Education: bachelor’s degrees in accounting and management from Purdue University
Political experience: none
Career: oversees operations and accounting for Miami-based Concise Capital Management
Why he’s running: Every one of my five pillars: rights of the unborn, government debt, Second Amendment, term limits and education.
Top priority: all five pillars
What he’s streaming: “Law & Order: Special Victims Unit”
What do you think needs to be done to improve access to and the affordability of health care?
The easiest way to make health care more affordable is to increase the number of companies in the industry. That leads to an increase in competition, which generally leads to two outcomes: a decrease in price and an increase in quality. We need to decrease the barriers to entry for new companies, shed regulations that increase overhead expenses and open the industry to the free market.
What should be done to address the massive amount of student debt in this country and make college more affordable?
If you have student debt, it is your responsibility to pay it off. You may not pay it off overnight, but over time you will. I have been in this situation. I graduated from Purdue University with almost $20,000 in student debt and paid it off in 11 months. I was living on my own, with zero financial help from anyone, and making less than some first-year teachers.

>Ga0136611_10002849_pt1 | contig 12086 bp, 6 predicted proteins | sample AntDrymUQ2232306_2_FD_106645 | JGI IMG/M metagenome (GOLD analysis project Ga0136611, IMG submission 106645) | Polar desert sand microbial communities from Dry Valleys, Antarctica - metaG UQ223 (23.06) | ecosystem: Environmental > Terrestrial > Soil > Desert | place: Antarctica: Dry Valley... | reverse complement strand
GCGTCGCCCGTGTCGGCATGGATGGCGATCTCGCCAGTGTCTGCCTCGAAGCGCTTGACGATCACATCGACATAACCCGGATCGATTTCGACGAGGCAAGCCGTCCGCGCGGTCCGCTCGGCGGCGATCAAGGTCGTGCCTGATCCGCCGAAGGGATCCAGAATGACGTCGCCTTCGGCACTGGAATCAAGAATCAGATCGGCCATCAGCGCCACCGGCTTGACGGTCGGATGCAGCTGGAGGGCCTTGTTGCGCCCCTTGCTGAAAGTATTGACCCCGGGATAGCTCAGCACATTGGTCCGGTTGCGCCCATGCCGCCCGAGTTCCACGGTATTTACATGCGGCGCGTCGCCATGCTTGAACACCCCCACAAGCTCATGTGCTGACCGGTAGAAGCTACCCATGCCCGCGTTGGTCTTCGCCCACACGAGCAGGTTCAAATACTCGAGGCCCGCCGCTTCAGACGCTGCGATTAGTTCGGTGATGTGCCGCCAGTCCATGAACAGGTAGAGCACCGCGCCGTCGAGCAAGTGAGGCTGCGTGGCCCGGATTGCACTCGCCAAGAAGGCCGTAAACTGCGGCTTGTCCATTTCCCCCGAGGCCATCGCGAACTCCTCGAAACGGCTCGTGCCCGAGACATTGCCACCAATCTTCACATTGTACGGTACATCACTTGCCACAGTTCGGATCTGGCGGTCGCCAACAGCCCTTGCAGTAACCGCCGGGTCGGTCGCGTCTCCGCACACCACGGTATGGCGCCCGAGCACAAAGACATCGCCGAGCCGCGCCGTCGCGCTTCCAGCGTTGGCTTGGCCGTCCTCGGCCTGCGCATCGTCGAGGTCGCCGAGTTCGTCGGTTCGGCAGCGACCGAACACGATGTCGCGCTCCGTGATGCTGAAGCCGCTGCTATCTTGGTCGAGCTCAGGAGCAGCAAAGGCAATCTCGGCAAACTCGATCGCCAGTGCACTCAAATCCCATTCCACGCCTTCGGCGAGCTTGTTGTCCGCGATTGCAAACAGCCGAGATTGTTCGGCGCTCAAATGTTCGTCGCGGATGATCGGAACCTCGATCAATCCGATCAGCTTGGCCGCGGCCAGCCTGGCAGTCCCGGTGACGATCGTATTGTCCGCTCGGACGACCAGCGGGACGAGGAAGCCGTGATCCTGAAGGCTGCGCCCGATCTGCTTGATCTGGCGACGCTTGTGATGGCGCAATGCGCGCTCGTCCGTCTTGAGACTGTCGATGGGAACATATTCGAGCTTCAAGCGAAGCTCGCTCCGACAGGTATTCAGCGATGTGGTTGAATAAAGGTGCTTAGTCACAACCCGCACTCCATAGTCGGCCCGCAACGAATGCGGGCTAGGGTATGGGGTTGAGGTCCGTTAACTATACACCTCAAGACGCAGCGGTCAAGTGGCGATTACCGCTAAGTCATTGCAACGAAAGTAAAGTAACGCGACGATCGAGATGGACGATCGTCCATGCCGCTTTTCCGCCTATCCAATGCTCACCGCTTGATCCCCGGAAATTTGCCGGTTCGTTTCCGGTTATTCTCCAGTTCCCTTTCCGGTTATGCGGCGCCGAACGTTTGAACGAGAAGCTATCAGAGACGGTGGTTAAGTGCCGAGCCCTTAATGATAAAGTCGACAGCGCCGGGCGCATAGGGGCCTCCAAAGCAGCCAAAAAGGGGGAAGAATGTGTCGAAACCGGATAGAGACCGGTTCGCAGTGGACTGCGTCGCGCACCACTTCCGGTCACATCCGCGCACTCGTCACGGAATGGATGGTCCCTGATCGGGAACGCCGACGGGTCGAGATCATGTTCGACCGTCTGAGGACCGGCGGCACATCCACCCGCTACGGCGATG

To make college more affordable, we need to open other opportunities to pursue after high school and stop the federal government from underwriting student loans. Market and advertise apprenticeships and trade schools to the younger generations. With the decrease in demand, universities should decrease their cost of tuition.
What is your position on trade and tariffs?
Trade and tariffs are great ways to protect domestic goods, services and industries and at the same time benefit from goods, services and industries that are not viable in our country.
What should be done to address climate change?
With climate change, you really have to look at the facts. With regards to the rising temperatures and rising sea levels, both have been rising since the last ice age and have been relatively constant throughout the 20th century. The reason “on record” is added to these statements is because the record starts in the 1880s. It completely discounts any history prior to the 1880s. Even with the polar ice sheets melting, the expansion of the Antarctic ice sheets more than offsets this.